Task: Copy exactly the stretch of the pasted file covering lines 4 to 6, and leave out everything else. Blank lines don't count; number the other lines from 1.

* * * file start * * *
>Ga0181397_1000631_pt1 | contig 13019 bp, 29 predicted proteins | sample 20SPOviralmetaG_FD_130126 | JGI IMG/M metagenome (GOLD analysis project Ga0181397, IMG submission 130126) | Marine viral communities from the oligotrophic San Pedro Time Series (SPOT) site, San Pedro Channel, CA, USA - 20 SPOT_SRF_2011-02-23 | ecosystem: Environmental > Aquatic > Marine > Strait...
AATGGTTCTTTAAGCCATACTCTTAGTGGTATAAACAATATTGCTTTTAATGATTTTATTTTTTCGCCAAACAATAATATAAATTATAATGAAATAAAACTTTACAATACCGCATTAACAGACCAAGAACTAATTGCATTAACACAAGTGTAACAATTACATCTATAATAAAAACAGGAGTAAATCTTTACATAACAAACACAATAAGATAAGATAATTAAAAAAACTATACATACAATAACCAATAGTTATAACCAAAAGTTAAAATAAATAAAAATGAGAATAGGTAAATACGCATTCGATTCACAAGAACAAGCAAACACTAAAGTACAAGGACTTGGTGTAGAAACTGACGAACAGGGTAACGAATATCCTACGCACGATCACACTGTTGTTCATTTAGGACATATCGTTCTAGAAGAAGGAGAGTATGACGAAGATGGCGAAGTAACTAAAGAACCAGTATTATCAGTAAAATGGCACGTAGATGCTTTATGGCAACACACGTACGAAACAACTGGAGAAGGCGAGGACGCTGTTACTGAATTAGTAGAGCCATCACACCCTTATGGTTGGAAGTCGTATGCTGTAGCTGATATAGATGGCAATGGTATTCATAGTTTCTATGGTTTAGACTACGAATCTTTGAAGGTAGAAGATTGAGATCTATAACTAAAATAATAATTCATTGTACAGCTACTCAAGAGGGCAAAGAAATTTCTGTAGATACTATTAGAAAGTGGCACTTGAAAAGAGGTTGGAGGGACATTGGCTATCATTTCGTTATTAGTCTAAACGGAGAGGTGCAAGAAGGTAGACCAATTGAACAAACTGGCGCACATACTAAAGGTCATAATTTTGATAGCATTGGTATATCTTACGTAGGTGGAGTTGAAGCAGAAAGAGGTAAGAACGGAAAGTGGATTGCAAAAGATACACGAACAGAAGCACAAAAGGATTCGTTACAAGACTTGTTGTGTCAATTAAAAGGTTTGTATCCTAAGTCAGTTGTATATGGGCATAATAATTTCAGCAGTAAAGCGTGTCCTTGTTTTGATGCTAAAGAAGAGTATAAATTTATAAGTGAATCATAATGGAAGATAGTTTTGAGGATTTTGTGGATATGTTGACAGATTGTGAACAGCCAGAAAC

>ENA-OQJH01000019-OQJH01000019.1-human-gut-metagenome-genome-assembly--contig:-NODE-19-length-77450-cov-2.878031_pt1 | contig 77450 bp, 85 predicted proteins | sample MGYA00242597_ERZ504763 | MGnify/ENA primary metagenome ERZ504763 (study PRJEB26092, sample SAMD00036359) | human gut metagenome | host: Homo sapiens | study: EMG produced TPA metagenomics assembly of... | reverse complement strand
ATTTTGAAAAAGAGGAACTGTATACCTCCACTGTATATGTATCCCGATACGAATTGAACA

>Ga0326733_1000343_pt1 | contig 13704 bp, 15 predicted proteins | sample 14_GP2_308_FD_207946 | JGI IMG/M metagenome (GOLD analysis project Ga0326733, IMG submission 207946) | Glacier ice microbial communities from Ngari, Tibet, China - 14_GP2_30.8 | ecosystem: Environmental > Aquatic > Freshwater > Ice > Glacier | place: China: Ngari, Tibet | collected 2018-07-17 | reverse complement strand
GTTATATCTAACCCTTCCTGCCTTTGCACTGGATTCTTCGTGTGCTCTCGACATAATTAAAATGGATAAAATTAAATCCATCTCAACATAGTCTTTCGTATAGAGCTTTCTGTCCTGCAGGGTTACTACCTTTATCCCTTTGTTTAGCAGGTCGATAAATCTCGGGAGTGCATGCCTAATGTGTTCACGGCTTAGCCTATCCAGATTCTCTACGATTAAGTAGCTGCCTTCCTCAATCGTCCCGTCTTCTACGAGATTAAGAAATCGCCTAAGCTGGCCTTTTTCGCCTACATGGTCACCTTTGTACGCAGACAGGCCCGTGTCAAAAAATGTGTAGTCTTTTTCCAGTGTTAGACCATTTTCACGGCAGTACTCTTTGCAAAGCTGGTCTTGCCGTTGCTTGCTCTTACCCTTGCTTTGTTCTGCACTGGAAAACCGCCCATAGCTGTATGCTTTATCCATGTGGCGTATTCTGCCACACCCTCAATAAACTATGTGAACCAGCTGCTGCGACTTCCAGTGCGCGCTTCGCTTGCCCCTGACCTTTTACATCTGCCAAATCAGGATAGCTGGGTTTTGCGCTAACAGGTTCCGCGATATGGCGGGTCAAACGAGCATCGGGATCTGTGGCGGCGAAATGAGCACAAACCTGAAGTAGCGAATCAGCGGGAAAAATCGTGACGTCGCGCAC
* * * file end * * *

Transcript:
ATTTTGAAAAAGAGGAACTGTATACCTCCACTGTATATGTATCCCGATACGAATTGAACA

>Ga0326733_1000343_pt1 | contig 13704 bp, 15 predicted proteins | sample 14_GP2_308_FD_207946 | JGI IMG/M metagenome (GOLD analysis project Ga0326733, IMG submission 207946) | Glacier ice microbial communities from Ngari, Tibet, China - 14_GP2_30.8 | ecosystem: Environmental > Aquatic > Freshwater > Ice > Glacier | place: China: Ngari, Tibet | collected 2018-07-17 | reverse complement strand
GTTATATCTAACCCTTCCTGCCTTTGCACTGGATTCTTCGTGTGCTCTCGACATAATTAAAATGGATAAAATTAAATCCATCTCAACATAGTCTTTCGTATAGAGCTTTCTGTCCTGCAGGGTTACTACCTTTATCCCTTTGTTTAGCAGGTCGATAAATCTCGGGAGTGCATGCCTAATGTGTTCACGGCTTAGCCTATCCAGATTCTCTACGATTAAGTAGCTGCCTTCCTCAATCGTCCCGTCTTCTACGAGATTAAGAAATCGCCTAAGCTGGCCTTTTTCGCCTACATGGTCACCTTTGTACGCAGACAGGCCCGTGTCAAAAAATGTGTAGTCTTTTTCCAGTGTTAGACCATTTTCACGGCAGTACTCTTTGCAAAGCTGGTCTTGCCGTTGCTTGCTCTTACCCTTGCTTTGTTCTGCACTGGAAAACCGCCCATAGCTGTATGCTTTATCCATGTGGCGTATTCTGCCACACCCTCAATAAACTATGTGAACCAGCTGCTGCGACTTCCAGTGCGCGCTTCGCTTGCCCCTGACCTTTTACATCTGCCAAATCAGGATAGCTGGGTTTTGCGCTAACAGGTTCCGCGATATGGCGGGTCAAACGAGCATCGGGATCTGTGGCGGCGAAATGAGCACAAACCTGAAGTAGCGAATCAGCGGGAAAAATCGTGACGTCGCGCAC